This NPR story features YouTube videos of musicians who have been responding to—and provoking—the protests in countries like Egypt and Tunisia. Some of these songs have played a direct role in popular uprisings, while others have helped galvanize international support. Songs are rapped in both English and Arabic, and international collaborations have helped to spread the music over the Internet, via Facebook and YouTube.
Analyzing outside influences of music and politics.
This podcast explores the rights of religious minorities in the Middle East following the Arab Awakening and rise of Islamist governments, and addresses the following subjects:
- Uncertainty in Egypt
- Syria’s Alawi population
- Jewish life in Tunisia under Ennahda
- Declining religious diversity in the Middle East
- U.S. efforts to ensure religious freedom
- Religious persecution in the Mideast
Presented by America Abroad
Egyptian-born Mona Eltahawy activist and award-winning columnist – one of Newsweek’s “150 Women Who Shake The World” – discusses new democratic realities of the Middle East for women and young people and the Arab Spring two years on.
Watch this report from Frontline to learn about the history of the January 25 Revolution in Cairo. Search the site for web exclusives.
Using the recent democratic uprising in Egypt as a case study, the Arab American National Museum and Michigan Radio present The Revolution is Online: Social Media + Arab World Uprisings. This panel discussion allows the public to hear from individuals who witnessed and took part in recent events in Egypt and continue to visit the region to document events and assist in reforms.
Professor Juan Cole lectures on historical antecedents to the recent revolutions in the Middle East. Panel discussion with Richard Chambers, Will Hanley, David A. Michelson and Juan Cole.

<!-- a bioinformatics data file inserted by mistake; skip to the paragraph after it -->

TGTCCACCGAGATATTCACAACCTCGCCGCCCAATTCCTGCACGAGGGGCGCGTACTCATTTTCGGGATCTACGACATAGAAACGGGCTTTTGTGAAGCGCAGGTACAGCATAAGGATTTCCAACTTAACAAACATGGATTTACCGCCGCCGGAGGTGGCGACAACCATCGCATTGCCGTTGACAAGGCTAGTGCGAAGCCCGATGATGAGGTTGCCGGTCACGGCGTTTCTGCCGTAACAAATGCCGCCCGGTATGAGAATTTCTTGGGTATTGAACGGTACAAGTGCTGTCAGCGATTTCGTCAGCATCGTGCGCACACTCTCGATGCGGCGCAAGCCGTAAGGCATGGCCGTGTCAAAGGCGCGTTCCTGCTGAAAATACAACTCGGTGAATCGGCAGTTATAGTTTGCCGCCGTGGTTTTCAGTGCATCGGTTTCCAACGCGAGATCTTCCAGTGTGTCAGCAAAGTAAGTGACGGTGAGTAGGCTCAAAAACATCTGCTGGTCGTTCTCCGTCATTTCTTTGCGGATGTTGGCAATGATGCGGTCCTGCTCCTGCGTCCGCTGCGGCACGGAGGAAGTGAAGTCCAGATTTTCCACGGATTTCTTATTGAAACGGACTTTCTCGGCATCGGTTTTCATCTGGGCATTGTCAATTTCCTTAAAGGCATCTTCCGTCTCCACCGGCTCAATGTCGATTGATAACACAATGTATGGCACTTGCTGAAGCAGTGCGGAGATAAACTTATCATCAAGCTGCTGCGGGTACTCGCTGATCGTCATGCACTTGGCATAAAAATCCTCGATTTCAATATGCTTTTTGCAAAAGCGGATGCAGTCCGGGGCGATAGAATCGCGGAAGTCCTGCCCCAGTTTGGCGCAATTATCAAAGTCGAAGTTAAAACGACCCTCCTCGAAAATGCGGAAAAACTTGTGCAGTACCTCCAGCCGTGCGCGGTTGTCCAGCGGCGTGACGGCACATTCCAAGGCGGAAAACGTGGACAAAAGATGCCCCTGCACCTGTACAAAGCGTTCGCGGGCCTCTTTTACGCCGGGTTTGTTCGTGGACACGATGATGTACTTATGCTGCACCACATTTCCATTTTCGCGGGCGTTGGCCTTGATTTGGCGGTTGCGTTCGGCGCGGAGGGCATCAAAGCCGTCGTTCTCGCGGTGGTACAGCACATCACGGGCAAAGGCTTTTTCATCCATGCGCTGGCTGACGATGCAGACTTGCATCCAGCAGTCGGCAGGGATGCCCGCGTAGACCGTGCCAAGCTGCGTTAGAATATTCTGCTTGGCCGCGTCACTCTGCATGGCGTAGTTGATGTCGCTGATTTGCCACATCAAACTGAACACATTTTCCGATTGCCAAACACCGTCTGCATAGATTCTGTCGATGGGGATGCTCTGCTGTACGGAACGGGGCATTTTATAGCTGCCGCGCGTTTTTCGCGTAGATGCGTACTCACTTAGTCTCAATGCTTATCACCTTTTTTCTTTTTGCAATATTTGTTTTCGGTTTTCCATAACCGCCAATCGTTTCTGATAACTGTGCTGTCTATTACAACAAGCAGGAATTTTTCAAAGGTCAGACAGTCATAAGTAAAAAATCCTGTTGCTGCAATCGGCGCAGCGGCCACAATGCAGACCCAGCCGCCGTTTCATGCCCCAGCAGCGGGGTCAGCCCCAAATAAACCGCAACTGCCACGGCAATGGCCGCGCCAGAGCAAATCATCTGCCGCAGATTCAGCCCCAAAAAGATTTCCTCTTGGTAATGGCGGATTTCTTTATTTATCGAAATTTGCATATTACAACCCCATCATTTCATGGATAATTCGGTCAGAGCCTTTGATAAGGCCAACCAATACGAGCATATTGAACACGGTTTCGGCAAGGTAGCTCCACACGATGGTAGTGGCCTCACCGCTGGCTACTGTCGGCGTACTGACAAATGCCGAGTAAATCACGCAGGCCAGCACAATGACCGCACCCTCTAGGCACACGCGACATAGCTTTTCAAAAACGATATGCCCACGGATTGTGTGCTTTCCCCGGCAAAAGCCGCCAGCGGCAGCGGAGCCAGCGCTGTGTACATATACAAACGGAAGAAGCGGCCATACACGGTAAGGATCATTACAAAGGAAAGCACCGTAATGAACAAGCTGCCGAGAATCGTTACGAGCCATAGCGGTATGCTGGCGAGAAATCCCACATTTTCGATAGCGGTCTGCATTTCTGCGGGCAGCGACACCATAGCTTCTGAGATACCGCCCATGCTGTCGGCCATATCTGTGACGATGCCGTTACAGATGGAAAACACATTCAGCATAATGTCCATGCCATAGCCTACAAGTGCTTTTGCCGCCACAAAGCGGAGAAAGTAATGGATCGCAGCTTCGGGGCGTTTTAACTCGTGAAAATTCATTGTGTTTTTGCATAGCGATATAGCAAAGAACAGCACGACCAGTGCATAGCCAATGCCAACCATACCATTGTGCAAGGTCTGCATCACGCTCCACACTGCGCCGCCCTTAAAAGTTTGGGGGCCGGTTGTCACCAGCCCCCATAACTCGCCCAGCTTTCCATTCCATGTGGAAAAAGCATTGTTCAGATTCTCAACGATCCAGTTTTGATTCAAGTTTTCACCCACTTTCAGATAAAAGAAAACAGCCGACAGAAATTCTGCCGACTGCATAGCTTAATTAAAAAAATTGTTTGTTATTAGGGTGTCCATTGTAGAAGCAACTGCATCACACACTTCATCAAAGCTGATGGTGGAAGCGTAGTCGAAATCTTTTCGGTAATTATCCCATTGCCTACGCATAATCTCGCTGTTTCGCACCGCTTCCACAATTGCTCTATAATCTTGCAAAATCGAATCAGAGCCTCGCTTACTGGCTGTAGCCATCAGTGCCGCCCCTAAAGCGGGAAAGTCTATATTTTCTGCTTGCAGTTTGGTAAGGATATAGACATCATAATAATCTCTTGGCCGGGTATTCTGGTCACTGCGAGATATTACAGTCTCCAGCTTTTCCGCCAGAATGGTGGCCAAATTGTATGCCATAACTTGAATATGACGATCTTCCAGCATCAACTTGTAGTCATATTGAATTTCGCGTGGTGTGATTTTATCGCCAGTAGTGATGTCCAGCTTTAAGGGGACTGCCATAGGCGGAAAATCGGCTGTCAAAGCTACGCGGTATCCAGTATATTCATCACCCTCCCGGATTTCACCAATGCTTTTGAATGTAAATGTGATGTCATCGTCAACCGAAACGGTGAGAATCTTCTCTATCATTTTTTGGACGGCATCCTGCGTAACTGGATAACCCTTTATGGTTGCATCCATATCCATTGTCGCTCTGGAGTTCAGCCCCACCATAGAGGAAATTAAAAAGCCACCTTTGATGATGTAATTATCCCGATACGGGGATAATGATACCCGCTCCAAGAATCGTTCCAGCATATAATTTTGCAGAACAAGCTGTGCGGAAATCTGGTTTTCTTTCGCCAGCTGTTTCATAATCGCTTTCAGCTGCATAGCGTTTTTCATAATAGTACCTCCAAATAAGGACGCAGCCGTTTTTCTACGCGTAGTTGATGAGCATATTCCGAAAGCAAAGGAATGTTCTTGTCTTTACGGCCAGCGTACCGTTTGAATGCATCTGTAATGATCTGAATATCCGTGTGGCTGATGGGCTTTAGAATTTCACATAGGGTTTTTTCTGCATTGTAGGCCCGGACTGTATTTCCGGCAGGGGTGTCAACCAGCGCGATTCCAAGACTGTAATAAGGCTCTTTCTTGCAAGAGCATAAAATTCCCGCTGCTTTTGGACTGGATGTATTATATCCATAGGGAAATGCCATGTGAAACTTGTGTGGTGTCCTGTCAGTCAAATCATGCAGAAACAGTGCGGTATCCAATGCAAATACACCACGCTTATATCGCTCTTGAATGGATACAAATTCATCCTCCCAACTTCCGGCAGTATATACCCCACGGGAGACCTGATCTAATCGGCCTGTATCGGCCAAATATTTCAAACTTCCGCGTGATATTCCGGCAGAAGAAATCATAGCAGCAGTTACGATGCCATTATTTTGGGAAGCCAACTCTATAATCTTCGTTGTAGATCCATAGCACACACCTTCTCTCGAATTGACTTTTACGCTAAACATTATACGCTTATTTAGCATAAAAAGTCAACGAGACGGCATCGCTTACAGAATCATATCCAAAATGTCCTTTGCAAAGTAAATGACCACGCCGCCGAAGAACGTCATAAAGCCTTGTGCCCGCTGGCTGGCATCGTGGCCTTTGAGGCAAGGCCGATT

From Tunisia to Egypt to Yemen, youth-powered uprisings are challenging the Arab world’s ruling regimes. But even as old regimes fall and new governments stand up, the economic plight for young Arabs will take years to improve. Podcast from America Abroad
A collection of AlJazeera articles highlighting the conflict in Syria.
Rafeeq (not his real name) is a resident of Homs, a city in central Syria caught in the middle of vicious fighting between pro- and anti-government forces.
In this blog hosted on AlJazeera, Rafeeq shares his diary, providing rare insights into life under siege and daily shelling. His real identity has been concealed for reasons of his saftey. Al Jazeera cannot independently verify the accounts given by him.
What was distinctive about the five Arab countries – Egypt, Tunisia, Yemen, Libya, and now Syria – where regimes have been overthrown or are tottering? Why do the Gulf states seem free from the winds of change? What are the common sentiments that have fueled protest and democratic demands across the Arab world since the start of 2011? What has been the role of social media and satellite TV?
In this podcast, Craig Charney will offer some answers to these questions, based on a review of polls by his firm and others from across the Middle East.
As a democratic revolution led by tech-empowered young people sweeps the Arab world, Wadah Khanfar, the head of Al Jazeera, shares a profoundly optimistic view of what’s happening in Egypt, Tunisia, Libya and beyond — at this powerful moment when people realized they could step out of their houses and ask for change.
Estimates point at around 100,000 dead. Millions have fled their homes. The Syrian tragedy is a fact. Here you’ll find news updates and analysis on the crisis that has captured a whole world, but paralyzed the international community.